A very common fishing skiff here in Alaska

Discussion in 'Metal Boat Building' started by yofish, Mar 6, 2015.

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  1. Mr Efficiency
    Joined: Oct 2010
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    Location: Australia

    Mr Efficiency Senior Member

    Cold waters are where the fish are, basically. Australia is surrounded by oceans, but is really a fish desert. We are a nett importer of fish.
     
  2. yofish

    yofish Previous Member

    Jeff, whatever you do eschew watching these Alaskan Reality shows! They are so bogus it's embarrassing. There is one done here in Homer with the Kilcher's that was one of the first. They portray them being in the 'wilderness' when, in fact, they could walk to McDonald's from where it's shot. Even closer is a Post Office with a hippie restaurant across from another restaurant!

    I'm glad you've enjoyed the information and I've enjoyed sharing, thanks.

    Mark
     
  3. Kevin Morin
    Joined: May 2013
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    Location: Kenai, AK

    Kevin Morin Junior Member

    Comm. Fish AK w/ Nets

    waikikin,
    yes gill nets are so efficient that the regulatory agency(ies) use time to allow the nets in the water and therefore regulate a 'sustainable yield' of biomass.

    Once the fish are netted, picked into the boats and landed on beach or tender they're weighed and a 'fish ticket' or original invoice is created and those are reported to the 'fish and feathers' regulatory agency pretty quickly - hours after all the fish are accounted.

    So if there are more or less fish than the biologically planned biomass the regulators can refuse to allow nets in the water or agree to allow the nets back in the water - so theoretically key population can spawn to keep the cycle going.

    The total season for this type of net fishing in some geographic areas is a few hours on a few days, others' fishing areas have whole days of net fishing time for three or four days a week; supposedly regulated by the goal of making sure enough fish always get in "their" river to spawn.

    The number of variables is very high, the debate about the 'allocation of the resource' is endless and the politics is continuous, but above I've stated the intended goal and a method intended to achieve it. The debate about that either happening or failing is part of the endless argument surrounding salmon, here in Alaska.

    This gear type is most like harvesting a crop that has to be taken in within narrow window of time (while the fish are swimming by your geographic location) and there are few if any before that time and none to speak of after that time. This of course makes the regulators and the fishermen at odds and the different gear types (methods of taking salmon) in conflict over "OUR fish".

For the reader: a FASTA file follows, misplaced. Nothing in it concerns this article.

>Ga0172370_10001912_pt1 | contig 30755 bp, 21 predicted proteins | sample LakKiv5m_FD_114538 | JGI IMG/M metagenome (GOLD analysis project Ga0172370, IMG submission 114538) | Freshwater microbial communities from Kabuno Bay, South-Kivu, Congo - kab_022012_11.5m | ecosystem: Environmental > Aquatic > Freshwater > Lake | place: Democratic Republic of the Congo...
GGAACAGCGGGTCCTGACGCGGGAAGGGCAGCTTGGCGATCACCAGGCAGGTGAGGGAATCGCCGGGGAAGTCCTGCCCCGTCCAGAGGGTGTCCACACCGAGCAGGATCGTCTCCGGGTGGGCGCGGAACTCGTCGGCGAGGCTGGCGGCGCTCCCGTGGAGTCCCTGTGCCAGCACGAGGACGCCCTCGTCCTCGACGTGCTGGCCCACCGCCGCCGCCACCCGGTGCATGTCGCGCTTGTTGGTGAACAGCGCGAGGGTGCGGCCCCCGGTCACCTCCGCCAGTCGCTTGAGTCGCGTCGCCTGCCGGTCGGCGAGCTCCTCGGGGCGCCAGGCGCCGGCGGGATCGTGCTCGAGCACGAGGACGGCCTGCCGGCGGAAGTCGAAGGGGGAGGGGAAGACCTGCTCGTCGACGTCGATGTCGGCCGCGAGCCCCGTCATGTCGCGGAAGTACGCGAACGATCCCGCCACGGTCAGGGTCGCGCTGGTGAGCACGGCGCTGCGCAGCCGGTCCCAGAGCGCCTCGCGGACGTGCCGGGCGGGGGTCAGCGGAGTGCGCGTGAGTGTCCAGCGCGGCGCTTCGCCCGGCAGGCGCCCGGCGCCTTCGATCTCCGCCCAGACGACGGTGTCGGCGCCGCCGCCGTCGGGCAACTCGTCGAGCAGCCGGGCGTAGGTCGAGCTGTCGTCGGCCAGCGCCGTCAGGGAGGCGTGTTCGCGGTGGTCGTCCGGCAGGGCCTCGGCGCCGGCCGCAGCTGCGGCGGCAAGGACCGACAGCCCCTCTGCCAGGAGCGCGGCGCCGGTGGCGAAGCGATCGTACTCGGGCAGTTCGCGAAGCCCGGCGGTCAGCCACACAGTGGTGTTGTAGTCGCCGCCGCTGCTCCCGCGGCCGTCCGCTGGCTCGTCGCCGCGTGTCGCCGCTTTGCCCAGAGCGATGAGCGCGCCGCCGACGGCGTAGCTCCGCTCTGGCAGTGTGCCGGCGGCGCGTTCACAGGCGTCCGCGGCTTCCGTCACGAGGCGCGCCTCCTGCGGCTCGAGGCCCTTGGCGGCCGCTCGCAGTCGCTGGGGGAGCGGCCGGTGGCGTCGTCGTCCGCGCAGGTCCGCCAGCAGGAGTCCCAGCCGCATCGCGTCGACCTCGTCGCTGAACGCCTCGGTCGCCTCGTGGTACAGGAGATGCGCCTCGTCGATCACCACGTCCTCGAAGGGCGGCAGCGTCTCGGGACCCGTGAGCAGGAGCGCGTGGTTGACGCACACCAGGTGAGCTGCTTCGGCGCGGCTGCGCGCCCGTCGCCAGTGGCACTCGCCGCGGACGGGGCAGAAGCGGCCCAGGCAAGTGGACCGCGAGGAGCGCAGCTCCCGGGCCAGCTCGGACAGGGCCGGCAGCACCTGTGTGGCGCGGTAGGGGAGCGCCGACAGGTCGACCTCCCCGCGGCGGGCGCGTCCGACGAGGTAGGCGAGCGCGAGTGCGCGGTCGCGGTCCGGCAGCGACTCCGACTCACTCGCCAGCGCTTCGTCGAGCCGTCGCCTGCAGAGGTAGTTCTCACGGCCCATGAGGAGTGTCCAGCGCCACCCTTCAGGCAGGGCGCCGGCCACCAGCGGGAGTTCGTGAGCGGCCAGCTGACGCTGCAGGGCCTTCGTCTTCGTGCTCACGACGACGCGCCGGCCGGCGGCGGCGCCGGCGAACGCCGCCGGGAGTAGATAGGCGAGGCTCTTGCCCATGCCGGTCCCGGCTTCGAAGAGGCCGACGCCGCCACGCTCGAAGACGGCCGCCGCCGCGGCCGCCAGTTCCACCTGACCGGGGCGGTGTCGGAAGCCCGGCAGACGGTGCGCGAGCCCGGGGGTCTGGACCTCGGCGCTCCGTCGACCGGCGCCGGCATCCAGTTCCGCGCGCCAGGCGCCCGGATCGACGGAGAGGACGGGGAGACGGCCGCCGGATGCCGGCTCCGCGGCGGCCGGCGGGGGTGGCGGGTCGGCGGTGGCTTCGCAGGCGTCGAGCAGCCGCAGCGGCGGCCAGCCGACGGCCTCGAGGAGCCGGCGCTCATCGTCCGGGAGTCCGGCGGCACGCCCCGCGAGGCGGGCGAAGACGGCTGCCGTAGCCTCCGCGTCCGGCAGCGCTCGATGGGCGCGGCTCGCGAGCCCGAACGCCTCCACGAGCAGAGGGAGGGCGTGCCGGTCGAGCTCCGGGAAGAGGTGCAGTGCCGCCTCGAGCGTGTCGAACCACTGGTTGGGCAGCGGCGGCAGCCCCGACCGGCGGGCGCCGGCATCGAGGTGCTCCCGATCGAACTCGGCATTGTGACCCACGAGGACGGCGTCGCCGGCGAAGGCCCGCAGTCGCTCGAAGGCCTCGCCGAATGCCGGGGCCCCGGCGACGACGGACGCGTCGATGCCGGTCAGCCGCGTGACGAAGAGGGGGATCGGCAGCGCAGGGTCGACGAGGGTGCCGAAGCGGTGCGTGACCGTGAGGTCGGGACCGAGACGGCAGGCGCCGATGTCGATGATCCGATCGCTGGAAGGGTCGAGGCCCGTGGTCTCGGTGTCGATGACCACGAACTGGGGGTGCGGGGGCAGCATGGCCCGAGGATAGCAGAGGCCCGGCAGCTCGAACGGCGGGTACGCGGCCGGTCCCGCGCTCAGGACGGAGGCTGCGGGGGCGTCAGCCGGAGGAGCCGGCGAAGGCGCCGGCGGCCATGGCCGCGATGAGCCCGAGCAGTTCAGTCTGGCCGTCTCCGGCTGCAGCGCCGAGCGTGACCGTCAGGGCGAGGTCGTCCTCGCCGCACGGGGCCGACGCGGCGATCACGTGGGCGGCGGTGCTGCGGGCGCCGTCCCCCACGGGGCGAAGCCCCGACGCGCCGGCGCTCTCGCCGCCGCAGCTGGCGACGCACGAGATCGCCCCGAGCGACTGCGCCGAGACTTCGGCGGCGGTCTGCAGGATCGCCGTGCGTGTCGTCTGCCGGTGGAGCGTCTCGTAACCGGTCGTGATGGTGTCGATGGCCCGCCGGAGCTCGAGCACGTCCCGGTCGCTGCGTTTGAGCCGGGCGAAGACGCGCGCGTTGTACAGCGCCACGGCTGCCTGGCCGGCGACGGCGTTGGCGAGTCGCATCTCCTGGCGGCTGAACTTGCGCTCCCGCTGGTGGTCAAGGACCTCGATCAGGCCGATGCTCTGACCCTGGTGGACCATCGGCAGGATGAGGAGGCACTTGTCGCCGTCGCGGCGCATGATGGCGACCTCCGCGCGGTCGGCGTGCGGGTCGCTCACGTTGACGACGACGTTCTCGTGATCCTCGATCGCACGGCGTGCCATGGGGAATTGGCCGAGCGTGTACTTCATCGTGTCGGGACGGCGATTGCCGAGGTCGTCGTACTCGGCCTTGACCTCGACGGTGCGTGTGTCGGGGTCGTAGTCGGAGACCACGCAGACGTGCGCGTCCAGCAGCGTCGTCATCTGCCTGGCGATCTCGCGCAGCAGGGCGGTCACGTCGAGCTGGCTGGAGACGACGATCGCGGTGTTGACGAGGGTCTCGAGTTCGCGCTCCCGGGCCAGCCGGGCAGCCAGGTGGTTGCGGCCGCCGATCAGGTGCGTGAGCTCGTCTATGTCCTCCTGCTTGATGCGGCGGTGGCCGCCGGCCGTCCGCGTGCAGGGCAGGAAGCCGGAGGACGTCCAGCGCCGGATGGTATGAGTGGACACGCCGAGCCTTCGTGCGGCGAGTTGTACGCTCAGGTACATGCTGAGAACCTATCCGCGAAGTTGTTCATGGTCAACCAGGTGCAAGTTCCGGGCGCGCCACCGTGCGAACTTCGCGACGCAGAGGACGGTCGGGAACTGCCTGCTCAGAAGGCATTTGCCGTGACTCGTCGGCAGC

The net fishing group are almost constantly "out politic'd" by the hook and line commercial fishermen. The hook and line commercial fishermen pose as 'sportsmen' users to avoid being regulated by the commercial fisheries biological agencies, and therefore take fish inside the streams in the spawning grounds. The fishing guides (hook and line commercial fishermen) argue they are recreational fishermen, but they're fishing for commerce so I find that argument a little spurious?

    On the other hand.....net fisherman are so independently minded they've always failed to form a single political party to lobby to have the other commercial fishing gear types kicked out of the spawning grounds!

    So the salmon harvest, at least here in Alaska, is generally an interesting ongoing argument between fishing gear types, and the various groups' interests, what yofish is showing in his second skiff that is being built in another shop; is a set net (anchored inshore nets) fishing skiff that is similar in use to the video in the links above.

    There are other gear types, drifting gill nets, seine nets, and hook and line fishermen involved, all use slightly different boats to suit the gear type in the 'gold rush' pursuit of salmon.

    cheers,
    Kevin Morin
    Kenai, AK
     
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  4. yofish

    yofish Previous Member

    Moving along - splash box in, decks complete and other parts being pre-fabbed to install.
     

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  5. yofish

    yofish Previous Member

    Steering console in.

    Bow on view.
     

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  6. Mr Efficiency
    Joined: Oct 2010
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    Likes: 915, Points: 113, Legacy Rep: 702
    Location: Australia

    Mr Efficiency Senior Member

    It looks like you'd get as wet as a shag, in that boat, yo, but I guess wet weather gear is mandatory, anyhow. Still looking very straight, that boat. A shag is a cormorant, by the way, a waterbird with plumage that doesn't stay dry !
     

  7. yofish

    yofish Previous Member

    Actually, the fact that the intersection of the bottom and the sides is so angular, makes these slabs fairly dry. They do pound hard. Without actually seeing how they are used it's hard to relate to them as 'boats' in a normal sense. They come out at the end of May and are put up by the middle of July. There is nothing handsome about these types of boats; they are merely efficient fish killing machines.

    Many of the local fisherman in Bristol Bay (the largest set net fishery in AK) revert to their Lunds' because they are better water boats and are cheaper to run. In Alaska, the riveted Lund is ubiquitous.
     

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